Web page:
Blog Post

Forget the Mile-High Club — Who's in the 50,000 Servers Club?

Stay on Top of Enterprise Technology Trends

Get updates impacting your industry from our GigaOm Research Community
Join the Community!

Server room and devicesRich Miller over at Data Center Knowledge just blew my mind with his list of the number of servers various companies run. Spurred by the news that Rackspace (s RAX) has 50,000 of them, he pored over public filings and at least one analyst report to come up with both actual and guesstimated figures, including 48,000 (that’s straight from the company) for Akamai (s AKAM) and more than 450,000 (that’s a guess) for Google (s GOOG). The numbers are mind-blowing from a management and an energy consumption perspective. They bring home the fact that scalable computing is not just about thousands of servers, but tens of thousands of servers.

The act of managing all these servers is one reason Cisco (s csco) thinks its unified computing system has an edge and why most of the large server vendors are preaching the value of automation. Ted Schadler, a Forrester analyst, told me on Friday that one of the biggest shifts in thinking for IT folks contemplating the cloud isn’t just the idea of virtualization but the fact that all those machines must be automated. Whereas a corporate data center may have one person for every 50 servers, Schadler says the Googles and Amazons of the world need to be able to manage some 10,000 servers with just one admin.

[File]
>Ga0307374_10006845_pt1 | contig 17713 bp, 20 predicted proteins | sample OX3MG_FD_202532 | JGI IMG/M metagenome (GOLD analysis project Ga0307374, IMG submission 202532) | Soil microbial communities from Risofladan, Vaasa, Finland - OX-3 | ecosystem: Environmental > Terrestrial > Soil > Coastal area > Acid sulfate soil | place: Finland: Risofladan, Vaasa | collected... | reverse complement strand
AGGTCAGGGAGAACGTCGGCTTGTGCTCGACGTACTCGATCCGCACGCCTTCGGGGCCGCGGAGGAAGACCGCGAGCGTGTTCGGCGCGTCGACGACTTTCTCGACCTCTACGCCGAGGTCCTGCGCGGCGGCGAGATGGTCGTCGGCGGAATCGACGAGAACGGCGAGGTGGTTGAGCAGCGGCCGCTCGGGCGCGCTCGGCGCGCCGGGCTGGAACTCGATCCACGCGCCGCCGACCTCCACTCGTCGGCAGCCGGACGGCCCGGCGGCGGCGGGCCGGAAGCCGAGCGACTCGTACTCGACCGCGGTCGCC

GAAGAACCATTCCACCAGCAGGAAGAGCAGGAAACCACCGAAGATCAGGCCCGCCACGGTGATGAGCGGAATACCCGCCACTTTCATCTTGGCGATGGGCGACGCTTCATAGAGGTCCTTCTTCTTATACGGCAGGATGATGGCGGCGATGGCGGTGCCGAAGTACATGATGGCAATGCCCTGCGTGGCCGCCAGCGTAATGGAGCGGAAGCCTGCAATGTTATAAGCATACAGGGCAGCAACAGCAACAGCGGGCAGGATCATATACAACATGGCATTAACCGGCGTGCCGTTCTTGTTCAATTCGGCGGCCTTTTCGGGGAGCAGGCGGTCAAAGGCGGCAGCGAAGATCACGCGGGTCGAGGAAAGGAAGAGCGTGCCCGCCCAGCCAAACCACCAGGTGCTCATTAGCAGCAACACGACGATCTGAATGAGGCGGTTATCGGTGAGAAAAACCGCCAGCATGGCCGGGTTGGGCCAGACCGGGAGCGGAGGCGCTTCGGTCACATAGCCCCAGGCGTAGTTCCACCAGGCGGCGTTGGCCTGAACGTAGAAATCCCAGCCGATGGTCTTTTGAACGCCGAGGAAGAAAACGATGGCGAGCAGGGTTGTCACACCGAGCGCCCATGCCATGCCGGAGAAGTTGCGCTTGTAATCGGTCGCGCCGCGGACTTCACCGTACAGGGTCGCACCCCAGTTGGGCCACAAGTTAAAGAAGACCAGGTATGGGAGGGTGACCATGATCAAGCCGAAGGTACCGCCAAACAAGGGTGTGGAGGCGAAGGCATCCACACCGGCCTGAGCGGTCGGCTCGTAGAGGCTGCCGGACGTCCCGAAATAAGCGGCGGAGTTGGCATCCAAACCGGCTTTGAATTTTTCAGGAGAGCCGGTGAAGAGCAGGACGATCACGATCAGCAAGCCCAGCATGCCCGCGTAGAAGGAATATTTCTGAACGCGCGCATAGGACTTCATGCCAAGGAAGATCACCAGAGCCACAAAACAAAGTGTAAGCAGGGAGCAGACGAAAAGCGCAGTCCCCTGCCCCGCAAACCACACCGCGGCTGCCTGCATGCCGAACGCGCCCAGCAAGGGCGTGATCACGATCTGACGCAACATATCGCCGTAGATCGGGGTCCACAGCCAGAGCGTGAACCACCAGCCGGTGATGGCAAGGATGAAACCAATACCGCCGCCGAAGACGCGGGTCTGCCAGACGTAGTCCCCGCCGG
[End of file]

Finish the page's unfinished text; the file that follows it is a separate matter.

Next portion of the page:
12 Responses to “Forget the Mile-High Club — Who's in the 50,000 Servers Club?”

  1. How do you count servers? Does a box with 4 processors count as 1 or 4? What about a blade server with 10 motherboards in it. And then there’s the whole issue of server virtualization. Is “server count” really a useful metric?

    • Stacey Higginbotham

      Good point. I count boxes, rather than processors. But from a power efficiency and managment perspective, processors and VMs might be better metrics.

    • Tweeks

      Why count boxes or procs or proc-cores? You either count OS instances… either within VMs/chroots or on dedicated hardware like physical boxes, blades, etc. . The OS is where the config complexity lies. Now in the vhost side of things (shared web resources), I think that’s where you have to count physical boxes, because vhost sites & physical servers are apples and oranges.


  2. petieg

    … and here i thought you were talking about sex in the server room… or who had sex w/ the most servers around…!! bad analogy i suppose… ;-)